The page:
Referendum on 4NPP:
Opportunity to Implement Absentee Balloting
United Daily News editorial (Taipei, Taiwan, ROC)
March 8, 2013
Summary: The 4NPP referendum is an important democratic decision. No good reasons can be cited for opposition to absentee balloting via alternative balloting locations. Since the referendum on the 4NPP should be conducted through absentee balloting via alternative balloting locations, what reason can there be to oppose it during the presidential election? If absentee balloting can be implemented during the 4NPP referendum, perhaps we can established an alternative balloting locations system. This truly is a golden opportunity to advance the democratic process.
Full Text below:
The ruling and opposition parties are currently focused on the Number Four Nuclear Power Plant (4NPP) Referendum. Because the referendum law has a high threshold, by design, the anti-nuclear camp objects. Xinbei City Mayor Eric Chu has used the occasion to promote absentee balloting. Premier Jiang Yi -hua has gone even further. He argues that the presidential and vice-presidential elections are also excellent opportunities for the implementation of absentee balloting. We agree. Absentee balloting will probably increase voter turnout for the 4NPP referendum. We should use this as an opportunity to implement absentee balloting for the presidential election and other national level elections.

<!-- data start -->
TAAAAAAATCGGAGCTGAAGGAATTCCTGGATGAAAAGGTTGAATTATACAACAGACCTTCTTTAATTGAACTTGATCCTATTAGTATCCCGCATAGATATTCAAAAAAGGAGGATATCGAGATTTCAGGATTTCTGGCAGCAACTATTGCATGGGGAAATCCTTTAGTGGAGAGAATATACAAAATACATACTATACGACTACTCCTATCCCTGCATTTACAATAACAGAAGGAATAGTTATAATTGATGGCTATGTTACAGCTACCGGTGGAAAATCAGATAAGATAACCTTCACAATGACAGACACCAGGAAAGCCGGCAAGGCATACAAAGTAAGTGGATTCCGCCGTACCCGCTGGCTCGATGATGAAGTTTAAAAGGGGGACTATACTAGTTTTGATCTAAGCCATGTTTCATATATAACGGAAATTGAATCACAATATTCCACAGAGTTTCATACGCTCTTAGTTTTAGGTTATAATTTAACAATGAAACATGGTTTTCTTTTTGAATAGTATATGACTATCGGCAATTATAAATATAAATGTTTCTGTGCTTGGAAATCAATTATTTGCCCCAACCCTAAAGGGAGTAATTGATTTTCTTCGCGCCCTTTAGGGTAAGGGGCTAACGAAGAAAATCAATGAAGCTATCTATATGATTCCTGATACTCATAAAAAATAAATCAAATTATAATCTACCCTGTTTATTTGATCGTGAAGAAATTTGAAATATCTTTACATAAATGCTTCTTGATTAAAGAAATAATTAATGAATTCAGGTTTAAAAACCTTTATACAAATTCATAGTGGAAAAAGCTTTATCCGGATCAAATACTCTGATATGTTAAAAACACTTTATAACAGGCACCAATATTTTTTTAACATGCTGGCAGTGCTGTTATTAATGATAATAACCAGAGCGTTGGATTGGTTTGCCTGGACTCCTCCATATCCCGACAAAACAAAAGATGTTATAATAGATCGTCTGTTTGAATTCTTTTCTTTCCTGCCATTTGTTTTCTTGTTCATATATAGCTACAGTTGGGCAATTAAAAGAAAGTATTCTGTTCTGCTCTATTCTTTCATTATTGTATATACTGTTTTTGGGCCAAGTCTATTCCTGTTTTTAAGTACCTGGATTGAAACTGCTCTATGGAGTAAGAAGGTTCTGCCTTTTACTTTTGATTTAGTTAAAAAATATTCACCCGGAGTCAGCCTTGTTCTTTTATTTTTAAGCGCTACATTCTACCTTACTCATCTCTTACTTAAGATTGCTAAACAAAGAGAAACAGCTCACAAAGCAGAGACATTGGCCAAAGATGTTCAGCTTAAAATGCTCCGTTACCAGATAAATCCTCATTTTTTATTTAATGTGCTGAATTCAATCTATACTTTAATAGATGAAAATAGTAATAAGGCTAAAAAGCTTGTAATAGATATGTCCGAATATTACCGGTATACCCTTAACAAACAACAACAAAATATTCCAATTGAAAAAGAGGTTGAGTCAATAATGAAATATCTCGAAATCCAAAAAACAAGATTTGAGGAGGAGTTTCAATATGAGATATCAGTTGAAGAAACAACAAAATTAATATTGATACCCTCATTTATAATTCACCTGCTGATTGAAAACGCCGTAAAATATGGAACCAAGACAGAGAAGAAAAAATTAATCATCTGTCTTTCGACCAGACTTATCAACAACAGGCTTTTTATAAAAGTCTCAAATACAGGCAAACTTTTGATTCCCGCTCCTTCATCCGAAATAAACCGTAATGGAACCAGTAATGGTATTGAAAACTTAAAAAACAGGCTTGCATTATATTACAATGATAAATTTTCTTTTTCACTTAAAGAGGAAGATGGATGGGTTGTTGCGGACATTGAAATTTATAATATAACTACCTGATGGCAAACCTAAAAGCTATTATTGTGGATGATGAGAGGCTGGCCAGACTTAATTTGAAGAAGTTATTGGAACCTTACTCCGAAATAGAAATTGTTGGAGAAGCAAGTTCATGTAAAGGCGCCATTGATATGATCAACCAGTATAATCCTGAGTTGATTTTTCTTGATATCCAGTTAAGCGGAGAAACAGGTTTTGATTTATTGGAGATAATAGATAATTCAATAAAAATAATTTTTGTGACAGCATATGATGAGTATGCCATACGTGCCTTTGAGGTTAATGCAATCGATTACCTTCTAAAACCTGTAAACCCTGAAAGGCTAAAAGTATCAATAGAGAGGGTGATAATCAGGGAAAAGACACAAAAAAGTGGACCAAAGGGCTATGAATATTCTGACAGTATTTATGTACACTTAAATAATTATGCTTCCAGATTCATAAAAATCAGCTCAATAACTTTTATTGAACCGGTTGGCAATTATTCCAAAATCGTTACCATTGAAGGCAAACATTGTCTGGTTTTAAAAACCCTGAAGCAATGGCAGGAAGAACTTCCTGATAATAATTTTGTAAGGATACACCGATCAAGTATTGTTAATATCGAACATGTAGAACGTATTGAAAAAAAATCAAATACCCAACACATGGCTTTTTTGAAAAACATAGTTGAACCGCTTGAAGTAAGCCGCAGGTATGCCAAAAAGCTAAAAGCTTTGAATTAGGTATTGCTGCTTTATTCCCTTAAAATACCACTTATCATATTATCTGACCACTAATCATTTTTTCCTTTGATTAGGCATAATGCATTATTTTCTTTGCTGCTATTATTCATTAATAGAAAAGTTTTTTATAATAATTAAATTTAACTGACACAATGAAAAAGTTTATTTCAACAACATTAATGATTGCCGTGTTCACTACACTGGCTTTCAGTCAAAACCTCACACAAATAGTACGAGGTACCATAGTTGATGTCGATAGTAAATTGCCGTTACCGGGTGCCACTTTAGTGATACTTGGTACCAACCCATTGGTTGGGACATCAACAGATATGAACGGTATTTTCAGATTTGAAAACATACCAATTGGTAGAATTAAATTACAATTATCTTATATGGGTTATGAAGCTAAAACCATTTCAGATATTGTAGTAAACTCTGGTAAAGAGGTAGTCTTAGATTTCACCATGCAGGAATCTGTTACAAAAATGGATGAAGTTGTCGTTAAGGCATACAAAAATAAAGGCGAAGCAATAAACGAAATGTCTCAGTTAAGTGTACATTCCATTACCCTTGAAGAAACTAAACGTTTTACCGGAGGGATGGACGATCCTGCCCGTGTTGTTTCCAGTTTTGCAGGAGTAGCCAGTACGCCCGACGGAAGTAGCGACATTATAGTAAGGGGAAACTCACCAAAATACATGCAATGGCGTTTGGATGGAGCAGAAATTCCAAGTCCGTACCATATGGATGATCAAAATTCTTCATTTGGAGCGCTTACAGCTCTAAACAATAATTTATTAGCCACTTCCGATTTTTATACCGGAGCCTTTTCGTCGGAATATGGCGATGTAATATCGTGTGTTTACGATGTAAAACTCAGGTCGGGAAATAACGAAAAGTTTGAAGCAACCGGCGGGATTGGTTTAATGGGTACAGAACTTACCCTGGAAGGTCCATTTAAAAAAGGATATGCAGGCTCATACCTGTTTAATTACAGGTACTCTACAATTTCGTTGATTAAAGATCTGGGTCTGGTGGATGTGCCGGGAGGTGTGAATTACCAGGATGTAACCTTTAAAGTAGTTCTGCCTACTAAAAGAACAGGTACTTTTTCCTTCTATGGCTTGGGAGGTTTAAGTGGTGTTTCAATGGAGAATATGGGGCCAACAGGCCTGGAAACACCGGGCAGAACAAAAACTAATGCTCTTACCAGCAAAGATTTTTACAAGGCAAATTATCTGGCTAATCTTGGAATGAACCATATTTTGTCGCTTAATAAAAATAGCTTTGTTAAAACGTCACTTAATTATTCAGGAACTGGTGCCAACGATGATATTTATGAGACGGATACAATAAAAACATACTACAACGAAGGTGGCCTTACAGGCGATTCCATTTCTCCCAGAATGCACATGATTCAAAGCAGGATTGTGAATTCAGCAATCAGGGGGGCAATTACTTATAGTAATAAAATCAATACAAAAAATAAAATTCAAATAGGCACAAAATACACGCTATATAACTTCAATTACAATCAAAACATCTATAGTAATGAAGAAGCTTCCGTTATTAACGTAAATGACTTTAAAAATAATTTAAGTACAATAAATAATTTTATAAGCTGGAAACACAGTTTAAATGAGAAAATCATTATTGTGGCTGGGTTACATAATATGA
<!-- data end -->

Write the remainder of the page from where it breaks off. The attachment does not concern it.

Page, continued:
The referendum on the 4NPP is an golden opportunity for people to consider absentee balloting. The process of weighing the pros and cons of the referendum will increase voter turnout. Along with absentee balloting, the higher turnout will more accurately reflect public sentiment. Whatever the result of the referendum on the 4NPP is, it will have greater credibility and legitimacy. Since absentee balloting will have this effect on the 4NPP referendum, it will have the same effect on the presidential election.